And there is the KEY WORD!  Offended.  The possibility of offending is the number one reason some people think that cussing is off limits for educated people, even when they're writing down to earth stuff.  Well, it offends me that someone would be offended by a swearword.*  In the class I'm teaching, we read a story entitled "All Beings Are Interconnected."  The author uses humor and ethos (among other rhetorical strategies) to tell a story of demoralizing captivity.  He makes up funny words for gross things, like the Unfortunate Mess Rag.  One of my students wrote on this story, and she said his essay was effective because he made up those words to make sure he didn't offend anyone!  I think she used the word "offend" about five times.  I wrote on her draft that she was missing the point.  Since when does an author write a story about something so important and life-changing, and stop to change words so that they don't offend someone?  He chose not to use swearwords, but I'm pretty fuckin' sure that's not why.

*(OFFENSIVE LANGUAGE is another thing entirely.  Language that is meant to do harm to or to make generalizations about women, African-Americans, gays, or other groups [excepting parrot heads] should not be tolerated by any educated person.  But saying "Fuck" is not the same thing.)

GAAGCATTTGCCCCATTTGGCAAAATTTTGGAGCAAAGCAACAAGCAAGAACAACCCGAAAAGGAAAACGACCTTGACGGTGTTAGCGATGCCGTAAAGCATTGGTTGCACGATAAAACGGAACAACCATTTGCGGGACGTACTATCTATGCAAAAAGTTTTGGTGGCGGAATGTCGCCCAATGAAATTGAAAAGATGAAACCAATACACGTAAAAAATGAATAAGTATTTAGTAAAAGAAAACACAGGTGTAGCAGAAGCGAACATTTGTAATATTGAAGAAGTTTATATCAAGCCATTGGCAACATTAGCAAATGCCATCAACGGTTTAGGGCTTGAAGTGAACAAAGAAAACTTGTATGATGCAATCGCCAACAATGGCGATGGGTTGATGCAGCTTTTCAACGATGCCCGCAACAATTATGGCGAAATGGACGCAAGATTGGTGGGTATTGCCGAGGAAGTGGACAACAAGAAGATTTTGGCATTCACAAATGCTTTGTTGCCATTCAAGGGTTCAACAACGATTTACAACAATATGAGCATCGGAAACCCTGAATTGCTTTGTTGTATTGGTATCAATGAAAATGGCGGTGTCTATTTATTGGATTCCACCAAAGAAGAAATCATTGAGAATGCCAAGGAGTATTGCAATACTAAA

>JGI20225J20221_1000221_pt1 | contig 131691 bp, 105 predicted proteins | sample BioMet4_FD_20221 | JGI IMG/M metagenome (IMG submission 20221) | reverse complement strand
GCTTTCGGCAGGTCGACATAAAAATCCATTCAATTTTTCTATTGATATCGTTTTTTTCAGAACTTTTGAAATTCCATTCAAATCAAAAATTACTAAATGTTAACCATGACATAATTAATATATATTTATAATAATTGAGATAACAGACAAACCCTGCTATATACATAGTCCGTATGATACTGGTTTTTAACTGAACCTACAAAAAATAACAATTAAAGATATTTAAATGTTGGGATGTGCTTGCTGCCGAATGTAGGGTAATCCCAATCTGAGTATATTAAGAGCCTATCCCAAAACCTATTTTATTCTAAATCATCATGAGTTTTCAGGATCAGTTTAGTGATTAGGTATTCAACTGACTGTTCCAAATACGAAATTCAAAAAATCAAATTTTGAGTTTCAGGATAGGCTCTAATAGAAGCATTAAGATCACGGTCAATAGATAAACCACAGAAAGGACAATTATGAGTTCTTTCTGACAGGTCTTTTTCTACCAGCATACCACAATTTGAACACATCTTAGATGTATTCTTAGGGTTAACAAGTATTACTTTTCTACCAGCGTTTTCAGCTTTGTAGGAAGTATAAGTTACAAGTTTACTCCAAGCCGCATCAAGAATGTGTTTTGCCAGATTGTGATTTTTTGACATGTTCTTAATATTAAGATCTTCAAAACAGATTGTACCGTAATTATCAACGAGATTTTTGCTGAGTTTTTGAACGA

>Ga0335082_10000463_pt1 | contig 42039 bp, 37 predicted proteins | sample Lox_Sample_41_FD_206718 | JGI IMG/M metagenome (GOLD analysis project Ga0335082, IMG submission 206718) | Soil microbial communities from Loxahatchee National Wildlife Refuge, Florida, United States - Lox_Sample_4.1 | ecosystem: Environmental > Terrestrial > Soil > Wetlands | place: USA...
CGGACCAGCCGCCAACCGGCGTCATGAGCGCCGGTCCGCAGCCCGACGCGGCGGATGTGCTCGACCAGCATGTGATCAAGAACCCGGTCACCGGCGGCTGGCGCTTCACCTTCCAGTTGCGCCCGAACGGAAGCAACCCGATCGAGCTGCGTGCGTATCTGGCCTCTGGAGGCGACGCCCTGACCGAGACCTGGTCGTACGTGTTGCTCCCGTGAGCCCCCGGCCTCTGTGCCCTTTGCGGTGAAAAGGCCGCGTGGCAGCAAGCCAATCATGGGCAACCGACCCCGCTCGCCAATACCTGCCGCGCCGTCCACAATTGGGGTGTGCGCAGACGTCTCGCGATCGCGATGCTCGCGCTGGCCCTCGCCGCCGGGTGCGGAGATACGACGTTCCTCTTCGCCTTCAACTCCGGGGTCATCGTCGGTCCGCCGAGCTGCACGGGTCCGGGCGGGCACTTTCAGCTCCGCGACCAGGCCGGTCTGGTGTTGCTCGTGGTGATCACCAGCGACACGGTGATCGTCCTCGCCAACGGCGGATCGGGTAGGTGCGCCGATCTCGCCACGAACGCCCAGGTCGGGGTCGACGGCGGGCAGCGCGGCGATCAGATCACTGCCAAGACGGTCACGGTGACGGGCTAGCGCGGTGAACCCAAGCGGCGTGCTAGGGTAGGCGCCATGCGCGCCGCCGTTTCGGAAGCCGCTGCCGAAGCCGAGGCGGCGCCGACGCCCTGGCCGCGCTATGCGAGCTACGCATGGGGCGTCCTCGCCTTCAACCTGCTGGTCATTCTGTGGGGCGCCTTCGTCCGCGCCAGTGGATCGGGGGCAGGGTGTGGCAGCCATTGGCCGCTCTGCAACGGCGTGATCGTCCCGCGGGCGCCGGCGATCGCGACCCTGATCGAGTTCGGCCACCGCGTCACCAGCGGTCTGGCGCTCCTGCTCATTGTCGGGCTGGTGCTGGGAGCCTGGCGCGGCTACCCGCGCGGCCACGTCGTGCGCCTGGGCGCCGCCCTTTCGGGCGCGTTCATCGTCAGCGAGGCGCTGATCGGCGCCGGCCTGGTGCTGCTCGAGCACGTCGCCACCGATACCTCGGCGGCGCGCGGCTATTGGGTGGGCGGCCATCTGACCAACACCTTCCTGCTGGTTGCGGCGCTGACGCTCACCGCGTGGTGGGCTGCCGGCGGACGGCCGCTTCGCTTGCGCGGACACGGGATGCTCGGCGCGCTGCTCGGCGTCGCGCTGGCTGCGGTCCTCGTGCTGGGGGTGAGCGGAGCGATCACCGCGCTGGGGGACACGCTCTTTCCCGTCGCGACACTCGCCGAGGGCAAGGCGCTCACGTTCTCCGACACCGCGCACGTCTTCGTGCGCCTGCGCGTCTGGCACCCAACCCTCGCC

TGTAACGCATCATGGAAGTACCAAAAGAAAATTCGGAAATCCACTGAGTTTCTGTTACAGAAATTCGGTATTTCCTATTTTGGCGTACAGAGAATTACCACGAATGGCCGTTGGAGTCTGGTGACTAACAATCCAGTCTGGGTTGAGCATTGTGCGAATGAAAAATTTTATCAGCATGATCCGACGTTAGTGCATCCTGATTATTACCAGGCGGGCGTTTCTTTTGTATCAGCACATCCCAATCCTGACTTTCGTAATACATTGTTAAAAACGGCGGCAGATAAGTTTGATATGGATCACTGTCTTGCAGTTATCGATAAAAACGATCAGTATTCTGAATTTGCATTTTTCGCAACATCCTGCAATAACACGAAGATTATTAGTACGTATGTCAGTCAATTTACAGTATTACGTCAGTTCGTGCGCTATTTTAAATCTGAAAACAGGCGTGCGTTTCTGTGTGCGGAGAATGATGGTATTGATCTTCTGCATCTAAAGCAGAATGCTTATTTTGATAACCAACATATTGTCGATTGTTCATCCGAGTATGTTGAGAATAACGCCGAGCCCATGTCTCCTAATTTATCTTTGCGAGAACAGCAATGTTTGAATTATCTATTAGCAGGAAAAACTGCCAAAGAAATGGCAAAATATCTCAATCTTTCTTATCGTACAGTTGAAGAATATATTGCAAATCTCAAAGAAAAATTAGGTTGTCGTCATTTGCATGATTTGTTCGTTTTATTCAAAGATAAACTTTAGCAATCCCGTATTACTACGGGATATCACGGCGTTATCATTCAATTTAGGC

To provide some support for my offensive arguments, I can point to many examples of swearing in very popular, widely read, and even incredibly intelligent magazines and websites.  I mentioned The Onion, but another favorite of mine is Rolling Stone magazine.  That's the first place I ever saw the "f" word in print.  I was fucking flabbergasted. Every issue drops f-bombs I'm sure.

To go beyond the printed word, since rhetoric is a spoken thing too, a colleague of mine mentioned today that she counseled a student with this advice: "You'll really have to bust your balls if you want to get caught up."  She wondered if that was okay.  I assured her there is a rhetoric to swearing, and that she had pulled out a crude turn of phrase at just the right time.  That student needed his attention grabbed, and he needed to know that she A) is taking his absences seriously, and B) still has a sense of humor with her students, even when they fuck up. That one little obscenity took care of all that rhetoric!